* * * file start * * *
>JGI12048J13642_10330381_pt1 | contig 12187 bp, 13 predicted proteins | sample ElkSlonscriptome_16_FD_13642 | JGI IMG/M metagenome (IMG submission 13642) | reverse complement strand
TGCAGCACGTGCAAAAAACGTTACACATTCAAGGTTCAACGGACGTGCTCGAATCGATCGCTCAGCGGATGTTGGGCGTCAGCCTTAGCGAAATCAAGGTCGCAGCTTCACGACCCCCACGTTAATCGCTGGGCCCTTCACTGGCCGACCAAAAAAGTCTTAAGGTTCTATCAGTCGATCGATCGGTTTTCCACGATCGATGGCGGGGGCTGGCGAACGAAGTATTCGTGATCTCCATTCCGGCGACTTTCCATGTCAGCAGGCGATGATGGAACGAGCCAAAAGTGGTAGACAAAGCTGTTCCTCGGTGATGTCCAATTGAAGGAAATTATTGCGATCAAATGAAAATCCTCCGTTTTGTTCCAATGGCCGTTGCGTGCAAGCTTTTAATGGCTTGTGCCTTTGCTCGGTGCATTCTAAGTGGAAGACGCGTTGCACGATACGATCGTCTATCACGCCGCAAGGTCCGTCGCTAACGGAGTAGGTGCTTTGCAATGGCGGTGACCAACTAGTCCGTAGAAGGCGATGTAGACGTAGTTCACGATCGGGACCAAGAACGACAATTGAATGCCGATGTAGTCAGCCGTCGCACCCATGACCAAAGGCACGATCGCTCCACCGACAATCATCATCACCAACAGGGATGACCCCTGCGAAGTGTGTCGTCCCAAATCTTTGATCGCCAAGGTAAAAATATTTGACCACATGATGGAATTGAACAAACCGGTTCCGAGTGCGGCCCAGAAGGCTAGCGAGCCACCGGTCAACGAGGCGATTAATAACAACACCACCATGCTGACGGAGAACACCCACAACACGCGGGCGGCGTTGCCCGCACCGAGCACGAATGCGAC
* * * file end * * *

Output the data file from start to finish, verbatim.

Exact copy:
>JGI12048J13642_10330381_pt1 | contig 12187 bp, 13 predicted proteins | sample ElkSlonscriptome_16_FD_13642 | JGI IMG/M metagenome (IMG submission 13642) | reverse complement strand
TGCAGCACGTGCAAAAAACGTTACACATTCAAGGTTCAACGGACGTGCTCGAATCGATCGCTCAGCGGATGTTGGGCGTCAGCCTTAGCGAAATCAAGGTCGCAGCTTCACGACCCCCACGTTAATCGCTGGGCCCTTCACTGGCCGACCAAAAAAGTCTTAAGGTTCTATCAGTCGATCGATCGGTTTTCCACGATCGATGGCGGGGGCTGGCGAACGAAGTATTCGTGATCTCCATTCCGGCGACTTTCCATGTCAGCAGGCGATGATGGAACGAGCCAAAAGTGGTAGACAAAGCTGTTCCTCGGTGATGTCCAATTGAAGGAAATTATTGCGATCAAATGAAAATCCTCCGTTTTGTTCCAATGGCCGTTGCGTGCAAGCTTTTAATGGCTTGTGCCTTTGCTCGGTGCATTCTAAGTGGAAGACGCGTTGCACGATACGATCGTCTATCACGCCGCAAGGTCCGTCGCTAACGGAGTAGGTGCTTTGCAATGGCGGTGACCAACTAGTCCGTAGAAGGCGATGTAGACGTAGTTCACGATCGGGACCAAGAACGACAATTGAATGCCGATGTAGTCAGCCGTCGCACCCATGACCAAAGGCACGATCGCTCCACCGACAATCATCATCACCAACAGGGATGACCCCTGCGAAGTGTGTCGTCCCAAATCTTTGATCGCCAAGGTAAAAATATTTGACCACATGATGGAATTGAACAAACCGGTTCCGAGTGCGGCCCAGAAGGCTAGCGAGCCACCGGTCAACGAGGCGATTAATAACAACACCACCATGCTGACGGAGAACACCCACAACACGCGGGCGGCGTTGCCCGCACCGAGCACGAATGCGAC